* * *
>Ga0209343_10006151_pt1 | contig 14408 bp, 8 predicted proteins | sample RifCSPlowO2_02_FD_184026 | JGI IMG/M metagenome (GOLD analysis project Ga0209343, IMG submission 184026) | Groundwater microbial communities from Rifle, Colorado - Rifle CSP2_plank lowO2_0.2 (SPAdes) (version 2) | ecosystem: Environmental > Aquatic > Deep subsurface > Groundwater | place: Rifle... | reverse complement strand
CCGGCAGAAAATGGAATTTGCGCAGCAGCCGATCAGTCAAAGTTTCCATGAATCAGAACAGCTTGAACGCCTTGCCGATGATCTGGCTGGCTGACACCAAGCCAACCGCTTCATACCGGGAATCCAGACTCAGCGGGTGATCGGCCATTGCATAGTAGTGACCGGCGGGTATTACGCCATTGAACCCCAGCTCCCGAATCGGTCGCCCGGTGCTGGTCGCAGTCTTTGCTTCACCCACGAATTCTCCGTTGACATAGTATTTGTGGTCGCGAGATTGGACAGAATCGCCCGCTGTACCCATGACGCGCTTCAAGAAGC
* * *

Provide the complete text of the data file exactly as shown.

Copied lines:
>Ga0209343_10006151_pt1 | contig 14408 bp, 8 predicted proteins | sample RifCSPlowO2_02_FD_184026 | JGI IMG/M metagenome (GOLD analysis project Ga0209343, IMG submission 184026) | Groundwater microbial communities from Rifle, Colorado - Rifle CSP2_plank lowO2_0.2 (SPAdes) (version 2) | ecosystem: Environmental > Aquatic > Deep subsurface > Groundwater | place: Rifle... | reverse complement strand
CCGGCAGAAAATGGAATTTGCGCAGCAGCCGATCAGTCAAAGTTTCCATGAATCAGAACAGCTTGAACGCCTTGCCGATGATCTGGCTGGCTGACACCAAGCCAACCGCTTCATACCGGGAATCCAGACTCAGCGGGTGATCGGCCATTGCATAGTAGTGACCGGCGGGTATTACGCCATTGAACCCCAGCTCCCGAATCGGTCGCCCGGTGCTGGTCGCAGTCTTTGCTTCACCCACGAATTCTCCGTTGACATAGTATTTGTGGTCGCGAGATTGGACAGAATCGCCCGCTGTACCCATGACGCGCTTCAAGAAGC